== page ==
‘Malta yok effendi’, which stands for ‘Malta does not exist.’
“I was shocked upon hearing it in a history class in Israel” says one of the comment writers with the nickname skatanic.
But why in Israel? Then comes this tweet from Lebanon:
Does “Malta yok” really mean “forget about it” in Turkish? Noting among the many Malta-based proverbs and sayings in the Turkish Dictionary of Sayings, such as “Malta eriği” (Maltese plum = loquat), “Malta humması” (Maltese fever = brucellosis), “Malta palamudu” (Maltese bonito = pilot fish), etc., there doesn’t appear to be the term “Malta yok”.
It seems to be a saying unique to Levantine Arabic, from which it probably entered Israeli Hebrew, with a folk etymology to follow.
But how did they get there? There are several points of view. The predominant seems to be as follows.
According to a story, it was the response of an Admiral to the Sultan (Süleyman), who having been sent with a grand army to conquer Malta, failed to do so.
At one time, during the Ottoman Empire, the Sultan dispatched a naval force against Malta. After some time, however, the fleet returned without completing its objective and the Turkish admiral stated ‘Malta Yok’. This is due to the inability of the admiral to read a map of the era. And as if that wasn’t enough, the excuse also came up. According to the admiral, when he went to the charter room to plot a course for Malta, he ordered his adjutant to bring him coffee. So, as he enjoyed his coffee, he moved the cup on the map and, accidently, it covered Malta. As ridiculous as it sounds, it is better than the other excuse that the devil moved the island to another point on the map for the admiral not to be able to spot it.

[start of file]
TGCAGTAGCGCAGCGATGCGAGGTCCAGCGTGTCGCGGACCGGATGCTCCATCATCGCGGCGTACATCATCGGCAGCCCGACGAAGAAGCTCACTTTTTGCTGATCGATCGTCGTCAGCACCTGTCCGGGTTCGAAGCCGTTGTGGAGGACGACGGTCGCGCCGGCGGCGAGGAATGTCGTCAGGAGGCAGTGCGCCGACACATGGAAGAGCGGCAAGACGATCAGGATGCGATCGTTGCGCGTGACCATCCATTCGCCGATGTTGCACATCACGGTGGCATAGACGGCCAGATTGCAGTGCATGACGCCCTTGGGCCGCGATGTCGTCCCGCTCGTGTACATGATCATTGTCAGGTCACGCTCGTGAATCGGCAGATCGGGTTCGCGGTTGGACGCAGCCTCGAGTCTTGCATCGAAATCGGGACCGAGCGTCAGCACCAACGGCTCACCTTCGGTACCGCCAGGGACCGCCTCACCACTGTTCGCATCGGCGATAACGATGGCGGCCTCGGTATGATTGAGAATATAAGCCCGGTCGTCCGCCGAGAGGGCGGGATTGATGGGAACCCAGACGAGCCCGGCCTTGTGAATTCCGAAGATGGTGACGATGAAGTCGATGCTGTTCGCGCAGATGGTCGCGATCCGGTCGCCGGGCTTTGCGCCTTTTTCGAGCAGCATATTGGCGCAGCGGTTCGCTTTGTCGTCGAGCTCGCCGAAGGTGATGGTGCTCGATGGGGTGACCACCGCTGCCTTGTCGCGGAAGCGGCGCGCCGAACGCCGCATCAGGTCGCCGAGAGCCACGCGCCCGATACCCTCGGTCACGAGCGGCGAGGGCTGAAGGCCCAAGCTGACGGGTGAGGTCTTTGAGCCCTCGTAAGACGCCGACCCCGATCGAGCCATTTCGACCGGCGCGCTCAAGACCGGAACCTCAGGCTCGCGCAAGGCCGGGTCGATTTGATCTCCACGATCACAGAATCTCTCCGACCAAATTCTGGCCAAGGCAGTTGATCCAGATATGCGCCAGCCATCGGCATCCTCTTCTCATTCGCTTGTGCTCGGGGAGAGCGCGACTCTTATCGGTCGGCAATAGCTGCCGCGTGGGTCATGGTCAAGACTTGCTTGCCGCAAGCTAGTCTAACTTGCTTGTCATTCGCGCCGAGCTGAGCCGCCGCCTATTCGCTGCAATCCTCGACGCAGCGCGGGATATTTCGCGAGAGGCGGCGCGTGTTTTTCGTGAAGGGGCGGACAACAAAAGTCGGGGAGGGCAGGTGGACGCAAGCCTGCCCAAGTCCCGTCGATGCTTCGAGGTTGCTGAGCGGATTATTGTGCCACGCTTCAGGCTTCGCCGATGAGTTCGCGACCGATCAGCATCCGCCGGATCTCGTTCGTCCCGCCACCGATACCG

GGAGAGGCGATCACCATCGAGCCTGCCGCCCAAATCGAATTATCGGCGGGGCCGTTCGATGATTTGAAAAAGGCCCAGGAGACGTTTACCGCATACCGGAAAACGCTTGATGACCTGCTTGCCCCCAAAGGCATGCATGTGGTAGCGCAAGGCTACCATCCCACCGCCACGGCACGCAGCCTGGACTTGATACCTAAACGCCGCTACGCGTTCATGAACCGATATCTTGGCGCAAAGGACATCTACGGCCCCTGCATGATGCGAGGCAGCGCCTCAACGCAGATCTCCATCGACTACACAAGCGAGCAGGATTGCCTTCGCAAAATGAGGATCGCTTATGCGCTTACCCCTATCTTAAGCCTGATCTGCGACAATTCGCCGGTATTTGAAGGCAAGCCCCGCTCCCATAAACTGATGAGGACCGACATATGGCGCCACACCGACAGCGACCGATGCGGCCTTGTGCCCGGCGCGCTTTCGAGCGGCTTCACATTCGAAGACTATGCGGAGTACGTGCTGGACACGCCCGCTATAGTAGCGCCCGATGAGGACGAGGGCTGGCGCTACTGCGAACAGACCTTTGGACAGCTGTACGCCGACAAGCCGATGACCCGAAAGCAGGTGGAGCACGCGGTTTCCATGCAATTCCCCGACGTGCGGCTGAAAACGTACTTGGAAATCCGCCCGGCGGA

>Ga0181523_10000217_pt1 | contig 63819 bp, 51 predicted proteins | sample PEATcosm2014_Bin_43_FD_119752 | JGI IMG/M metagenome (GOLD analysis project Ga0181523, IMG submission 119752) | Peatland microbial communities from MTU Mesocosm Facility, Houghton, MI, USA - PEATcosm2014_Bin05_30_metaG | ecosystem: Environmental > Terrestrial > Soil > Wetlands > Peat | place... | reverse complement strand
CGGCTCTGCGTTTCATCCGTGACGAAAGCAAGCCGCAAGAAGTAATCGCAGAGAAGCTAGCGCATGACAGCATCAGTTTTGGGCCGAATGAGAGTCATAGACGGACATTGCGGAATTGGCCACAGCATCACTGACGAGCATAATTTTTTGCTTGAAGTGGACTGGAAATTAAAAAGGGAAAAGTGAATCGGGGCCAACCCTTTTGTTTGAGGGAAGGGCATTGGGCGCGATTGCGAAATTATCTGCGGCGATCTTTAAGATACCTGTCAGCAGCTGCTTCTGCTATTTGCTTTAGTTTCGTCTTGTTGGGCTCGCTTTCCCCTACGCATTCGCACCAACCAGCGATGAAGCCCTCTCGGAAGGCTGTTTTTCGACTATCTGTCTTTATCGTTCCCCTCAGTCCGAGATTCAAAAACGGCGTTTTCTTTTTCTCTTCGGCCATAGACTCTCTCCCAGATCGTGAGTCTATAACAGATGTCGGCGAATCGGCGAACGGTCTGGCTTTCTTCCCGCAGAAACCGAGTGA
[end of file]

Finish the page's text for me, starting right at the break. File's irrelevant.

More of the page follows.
Arab historian Nicola Ziyadeh, who passed away 99 years old in June 27 2007, was Eyyâm fî Malta, where he touched upon the phrase “Malta yok”. In his telling, the Sublime Porte receives news that there is an island called Malta in the Mediterranean which could cause great danger unless it is captured. The admiral then is instructed to take over the island post, haste. However, the admiral cannot discover this island even though he travels East, west, north and south across the Mediterranean. He writes to the grand vizier “Malta yok”.
Another source recontextualized this to the answer the captain gives not for being unable to find the island but for being unable to capture it.
The Estonian historian Juri Lina, who wrote a book about freemasonry Les Architectes de la déception — l’histoire secrète de la franc-maçonnerie starts a chapter with “Malta yok”. According to the author, the events of 1565 unfolded as follows: the emperor commands his navy to attack the Christian island of Malta. Storms and bad weather conditions stop the navy from reaching the island. The hopeless captain covers up the island of Malta with the wax from a candle he grabs. And then with a victorious air, he turns to his second mate and exclaims, “There is no Malta!” Before turning the fleet to Crete.